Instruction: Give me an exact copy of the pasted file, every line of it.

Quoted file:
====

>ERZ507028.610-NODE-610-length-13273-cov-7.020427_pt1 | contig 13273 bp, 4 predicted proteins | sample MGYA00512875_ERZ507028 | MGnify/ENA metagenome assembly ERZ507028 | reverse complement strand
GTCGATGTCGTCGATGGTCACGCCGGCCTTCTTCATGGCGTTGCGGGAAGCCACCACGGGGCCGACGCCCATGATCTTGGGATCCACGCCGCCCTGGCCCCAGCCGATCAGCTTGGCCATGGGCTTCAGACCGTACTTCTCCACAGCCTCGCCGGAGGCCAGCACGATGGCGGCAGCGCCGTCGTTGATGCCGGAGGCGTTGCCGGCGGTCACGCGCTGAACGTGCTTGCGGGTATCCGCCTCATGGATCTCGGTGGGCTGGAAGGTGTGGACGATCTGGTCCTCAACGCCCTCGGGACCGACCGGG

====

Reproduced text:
>ERZ507028.610-NODE-610-length-13273-cov-7.020427_pt1 | contig 13273 bp, 4 predicted proteins | sample MGYA00512875_ERZ507028 | MGnify/ENA metagenome assembly ERZ507028 | reverse complement strand
GTCGATGTCGTCGATGGTCACGCCGGCCTTCTTCATGGCGTTGCGGGAAGCCACCACGGGGCCGACGCCCATGATCTTGGGATCCACGCCGCCCTGGCCCCAGCCGATCAGCTTGGCCATGGGCTTCAGACCGTACTTCTCCACAGCCTCGCCGGAGGCCAGCACGATGGCGGCAGCGCCGTCGTTGATGCCGGAGGCGTTGCCGGCGGTCACGCGCTGAACGTGCTTGCGGGTATCCGCCTCATGGATCTCGGTGGGCTGGAAGGTGTGGACGATCTGGTCCTCAACGCCCTCGGGACCGACCGGG